30 January 2021
Chris Wagstaff
Chris Wagstaff
Head of Pensions Investment & Education
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Pensions watch – Issue 5 : What’s been happening and what’s on the Horizon in the world of pensions

1See: https://www.columbiathreadneedle.co.uk/insights/2020/11/pensions-watch-%e2%80%93-issue-2
2See: Mercer (2020), Mercer CFA Institute Global Pension Index, Mercer, Melbourne.
3See: https://commonslibrary.parliament.uk/research-briefings/cbp-8693/
4See: https://www.columbiathreadneedle.co.uk/en/insights/2020/12/pensions-watch-%E2%80%93-issue-4/
5See: https://blog.thepensionsregulator.gov.uk/2020/12/08/db-funding-code-busting-a-few-myths/.

6By 1 October, DB trustees must produce and publish, on a publicly available free-to-access website, their annual report on voting and engagement, while all Master Trusts, Collective Money Purchase Schemes and those DB schemes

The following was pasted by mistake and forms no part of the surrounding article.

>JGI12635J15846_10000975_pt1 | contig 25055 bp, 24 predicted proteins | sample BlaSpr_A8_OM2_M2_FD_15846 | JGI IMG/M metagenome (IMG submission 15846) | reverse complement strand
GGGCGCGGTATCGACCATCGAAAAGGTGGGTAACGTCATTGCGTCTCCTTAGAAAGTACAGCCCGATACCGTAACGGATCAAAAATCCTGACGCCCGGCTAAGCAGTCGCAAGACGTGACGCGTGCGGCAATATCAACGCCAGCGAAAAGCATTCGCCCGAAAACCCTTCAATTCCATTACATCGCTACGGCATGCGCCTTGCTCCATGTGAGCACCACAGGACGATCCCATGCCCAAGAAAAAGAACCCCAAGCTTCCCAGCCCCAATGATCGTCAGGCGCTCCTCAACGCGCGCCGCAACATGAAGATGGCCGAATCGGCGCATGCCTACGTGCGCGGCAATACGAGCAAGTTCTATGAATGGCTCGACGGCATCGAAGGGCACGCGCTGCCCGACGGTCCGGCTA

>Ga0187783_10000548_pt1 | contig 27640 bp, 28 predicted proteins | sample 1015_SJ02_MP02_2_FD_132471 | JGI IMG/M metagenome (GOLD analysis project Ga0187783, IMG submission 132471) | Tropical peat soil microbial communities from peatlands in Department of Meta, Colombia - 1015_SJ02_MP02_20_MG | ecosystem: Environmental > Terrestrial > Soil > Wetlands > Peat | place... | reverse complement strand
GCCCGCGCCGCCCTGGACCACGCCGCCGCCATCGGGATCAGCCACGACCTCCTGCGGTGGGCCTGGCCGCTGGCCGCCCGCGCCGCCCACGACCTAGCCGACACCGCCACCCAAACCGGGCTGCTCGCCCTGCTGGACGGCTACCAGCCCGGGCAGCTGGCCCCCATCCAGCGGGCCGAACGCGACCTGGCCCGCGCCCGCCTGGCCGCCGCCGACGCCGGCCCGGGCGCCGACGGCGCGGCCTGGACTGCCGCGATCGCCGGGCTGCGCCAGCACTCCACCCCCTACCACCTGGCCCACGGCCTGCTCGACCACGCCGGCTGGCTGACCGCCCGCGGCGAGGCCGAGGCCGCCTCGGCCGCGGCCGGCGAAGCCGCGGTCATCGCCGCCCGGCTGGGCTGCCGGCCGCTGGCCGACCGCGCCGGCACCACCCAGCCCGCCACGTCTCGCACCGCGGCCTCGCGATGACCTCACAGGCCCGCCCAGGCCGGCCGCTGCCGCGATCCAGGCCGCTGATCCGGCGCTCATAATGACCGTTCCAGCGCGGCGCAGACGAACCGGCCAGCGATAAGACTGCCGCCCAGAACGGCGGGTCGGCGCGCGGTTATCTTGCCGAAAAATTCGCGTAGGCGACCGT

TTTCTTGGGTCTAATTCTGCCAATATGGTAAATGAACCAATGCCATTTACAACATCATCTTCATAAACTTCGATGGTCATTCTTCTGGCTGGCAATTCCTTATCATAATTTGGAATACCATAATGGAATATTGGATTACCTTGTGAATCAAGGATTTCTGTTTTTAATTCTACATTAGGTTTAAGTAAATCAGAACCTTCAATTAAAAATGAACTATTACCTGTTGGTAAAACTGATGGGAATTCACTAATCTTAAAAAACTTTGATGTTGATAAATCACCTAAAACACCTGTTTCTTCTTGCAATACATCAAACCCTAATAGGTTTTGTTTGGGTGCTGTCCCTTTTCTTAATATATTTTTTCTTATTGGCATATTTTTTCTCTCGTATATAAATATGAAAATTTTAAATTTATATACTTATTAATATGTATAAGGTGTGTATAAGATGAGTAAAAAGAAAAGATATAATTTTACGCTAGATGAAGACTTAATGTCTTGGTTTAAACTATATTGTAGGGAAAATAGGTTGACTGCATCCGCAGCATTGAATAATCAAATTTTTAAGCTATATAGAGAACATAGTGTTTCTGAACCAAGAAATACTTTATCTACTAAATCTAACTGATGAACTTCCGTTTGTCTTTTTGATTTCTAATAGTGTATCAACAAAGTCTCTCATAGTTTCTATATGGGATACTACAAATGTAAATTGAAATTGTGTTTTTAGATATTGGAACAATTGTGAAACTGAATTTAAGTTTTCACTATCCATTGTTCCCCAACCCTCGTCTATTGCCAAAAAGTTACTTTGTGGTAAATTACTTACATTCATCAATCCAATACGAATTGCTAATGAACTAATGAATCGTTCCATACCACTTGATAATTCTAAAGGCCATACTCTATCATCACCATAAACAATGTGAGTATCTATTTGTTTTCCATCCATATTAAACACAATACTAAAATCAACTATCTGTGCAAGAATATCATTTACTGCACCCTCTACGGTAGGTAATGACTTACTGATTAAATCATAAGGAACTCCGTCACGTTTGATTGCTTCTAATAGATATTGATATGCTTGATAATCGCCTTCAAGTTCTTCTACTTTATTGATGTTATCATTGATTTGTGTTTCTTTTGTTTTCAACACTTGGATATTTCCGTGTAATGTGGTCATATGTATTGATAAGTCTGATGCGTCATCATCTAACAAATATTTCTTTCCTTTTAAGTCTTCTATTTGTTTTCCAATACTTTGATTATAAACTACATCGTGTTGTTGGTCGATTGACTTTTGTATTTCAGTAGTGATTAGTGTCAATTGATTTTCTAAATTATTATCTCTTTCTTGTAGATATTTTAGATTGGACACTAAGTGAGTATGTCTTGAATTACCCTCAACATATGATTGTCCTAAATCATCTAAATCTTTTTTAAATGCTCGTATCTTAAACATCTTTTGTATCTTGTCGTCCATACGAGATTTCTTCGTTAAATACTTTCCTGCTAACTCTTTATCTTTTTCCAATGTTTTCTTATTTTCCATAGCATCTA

with assets over £5bn will need to publish a report on compliance with the TCFD (Task Force on Climate-related Financial Disclosures) recommendations framework within 7 months of their first scheme year ending after 1 October.
Although the FCA has yet to enact equivalent ESG and Stewardship reporting requirements for the contract-based schemes it regulates, it has outlined a timeframe to align climate risk reporting requirements with those for trustbased
schemes. See: https://www.columbiathreadneedle.co.uk/en/insights/2020/11/pensions-watch-%E2%80%93-november-2020/.

7DB consolidation is a broad term that captures shared services and asset pooling to single governance models such as DB master trusts or transfers to DB superfunds, where the link with the sponsoring employer is cut.